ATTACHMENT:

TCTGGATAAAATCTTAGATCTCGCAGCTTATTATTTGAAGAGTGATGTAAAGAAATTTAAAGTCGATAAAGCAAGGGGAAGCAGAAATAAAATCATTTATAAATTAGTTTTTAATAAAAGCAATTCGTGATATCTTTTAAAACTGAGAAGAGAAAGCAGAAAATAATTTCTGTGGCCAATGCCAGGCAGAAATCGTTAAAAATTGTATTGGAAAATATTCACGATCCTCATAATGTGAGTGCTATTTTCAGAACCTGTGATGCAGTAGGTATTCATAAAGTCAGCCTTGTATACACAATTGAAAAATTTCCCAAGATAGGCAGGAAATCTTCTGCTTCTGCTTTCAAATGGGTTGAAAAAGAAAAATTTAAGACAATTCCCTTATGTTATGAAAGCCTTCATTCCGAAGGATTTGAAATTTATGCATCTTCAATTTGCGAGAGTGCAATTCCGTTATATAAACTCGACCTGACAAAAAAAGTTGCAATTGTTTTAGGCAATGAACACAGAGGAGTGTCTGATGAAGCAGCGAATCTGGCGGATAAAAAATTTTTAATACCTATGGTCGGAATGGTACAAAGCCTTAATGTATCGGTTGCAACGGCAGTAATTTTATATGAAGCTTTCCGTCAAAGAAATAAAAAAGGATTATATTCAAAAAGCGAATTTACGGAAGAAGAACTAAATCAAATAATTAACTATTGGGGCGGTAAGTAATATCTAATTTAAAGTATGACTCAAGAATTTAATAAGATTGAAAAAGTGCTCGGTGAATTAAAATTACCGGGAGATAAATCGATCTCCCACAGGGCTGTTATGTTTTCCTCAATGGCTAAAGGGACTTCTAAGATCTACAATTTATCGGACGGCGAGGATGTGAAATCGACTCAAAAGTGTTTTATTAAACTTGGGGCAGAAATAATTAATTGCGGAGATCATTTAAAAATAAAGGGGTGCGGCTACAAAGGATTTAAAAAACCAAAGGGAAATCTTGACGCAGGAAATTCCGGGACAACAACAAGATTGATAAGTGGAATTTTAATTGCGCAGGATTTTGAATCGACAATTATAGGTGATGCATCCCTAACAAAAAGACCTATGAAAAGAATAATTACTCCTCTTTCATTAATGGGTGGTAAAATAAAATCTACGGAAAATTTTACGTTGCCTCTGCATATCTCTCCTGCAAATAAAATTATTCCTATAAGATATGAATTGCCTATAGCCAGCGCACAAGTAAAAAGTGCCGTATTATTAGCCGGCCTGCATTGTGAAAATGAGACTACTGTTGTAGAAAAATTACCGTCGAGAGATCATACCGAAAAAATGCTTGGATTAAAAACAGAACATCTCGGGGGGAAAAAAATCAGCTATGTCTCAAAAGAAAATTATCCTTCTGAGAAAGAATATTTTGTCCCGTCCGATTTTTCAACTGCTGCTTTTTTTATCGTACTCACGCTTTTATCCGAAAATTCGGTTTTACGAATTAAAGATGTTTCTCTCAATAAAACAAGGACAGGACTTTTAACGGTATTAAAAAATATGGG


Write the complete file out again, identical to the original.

TCTGGATAAAATCTTAGATCTCGCAGCTTATTATTTGAAGAGTGATGTAAAGAAATTTAAAGTCGATAAAGCAAGGGGAAGCAGAAATAAAATCATTTATAAATTAGTTTTTAATAAAAGCAATTCGTGATATCTTTTAAAACTGAGAAGAGAAAGCAGAAAATAATTTCTGTGGCCAATGCCAGGCAGAAATCGTTAAAAATTGTATTGGAAAATATTCACGATCCTCATAATGTGAGTGCTATTTTCAGAACCTGTGATGCAGTAGGTATTCATAAAGTCAGCCTTGTATACACAATTGAAAAATTTCCCAAGATAGGCAGGAAATCTTCTGCTTCTGCTTTCAAATGGGTTGAAAAAGAAAAATTTAAGACAATTCCCTTATGTTATGAAAGCCTTCATTCCGAAGGATTTGAAATTTATGCATCTTCAATTTGCGAGAGTGCAATTCCGTTATATAAACTCGACCTGACAAAAAAAGTTGCAATTGTTTTAGGCAATGAACACAGAGGAGTGTCTGATGAAGCAGCGAATCTGGCGGATAAAAAATTTTTAATACCTATGGTCGGAATGGTACAAAGCCTTAATGTATCGGTTGCAACGGCAGTAATTTTATATGAAGCTTTCCGTCAAAGAAATAAAAAAGGATTATATTCAAAAAGCGAATTTACGGAAGAAGAACTAAATCAAATAATTAACTATTGGGGCGGTAAGTAATATCTAATTTAAAGTATGACTCAAGAATTTAATAAGATTGAAAAAGTGCTCGGTGAATTAAAATTACCGGGAGATAAATCGATCTCCCACAGGGCTGTTATGTTTTCCTCAATGGCTAAAGGGACTTCTAAGATCTACAATTTATCGGACGGCGAGGATGTGAAATCGACTCAAAAGTGTTTTATTAAACTTGGGGCAGAAATAATTAATTGCGGAGATCATTTAAAAATAAAGGGGTGCGGCTACAAAGGATTTAAAAAACCAAAGGGAAATCTTGACGCAGGAAATTCCGGGACAACAACAAGATTGATAAGTGGAATTTTAATTGCGCAGGATTTTGAATCGACAATTATAGGTGATGCATCCCTAACAAAAAGACCTATGAAAAGAATAATTACTCCTCTTTCATTAATGGGTGGTAAAATAAAATCTACGGAAAATTTTACGTTGCCTCTGCATATCTCTCCTGCAAATAAAATTATTCCTATAAGATATGAATTGCCTATAGCCAGCGCACAAGTAAAAAGTGCCGTATTATTAGCCGGCCTGCATTGTGAAAATGAGACTACTGTTGTAGAAAAATTACCGTCGAGAGATCATACCGAAAAAATGCTTGGATTAAAAACAGAACATCTCGGGGGGAAAAAAATCAGCTATGTCTCAAAAGAAAATTATCCTTCTGAGAAAGAATATTTTGTCCCGTCCGATTTTTCAACTGCTGCTTTTTTTATCGTACTCACGCTTTTATCCGAAAATTCGGTTTTACGAATTAAAGATGTTTCTCTCAATAAAACAAGGACAGGACTTTTAACGGTATTAAAAAATATGGG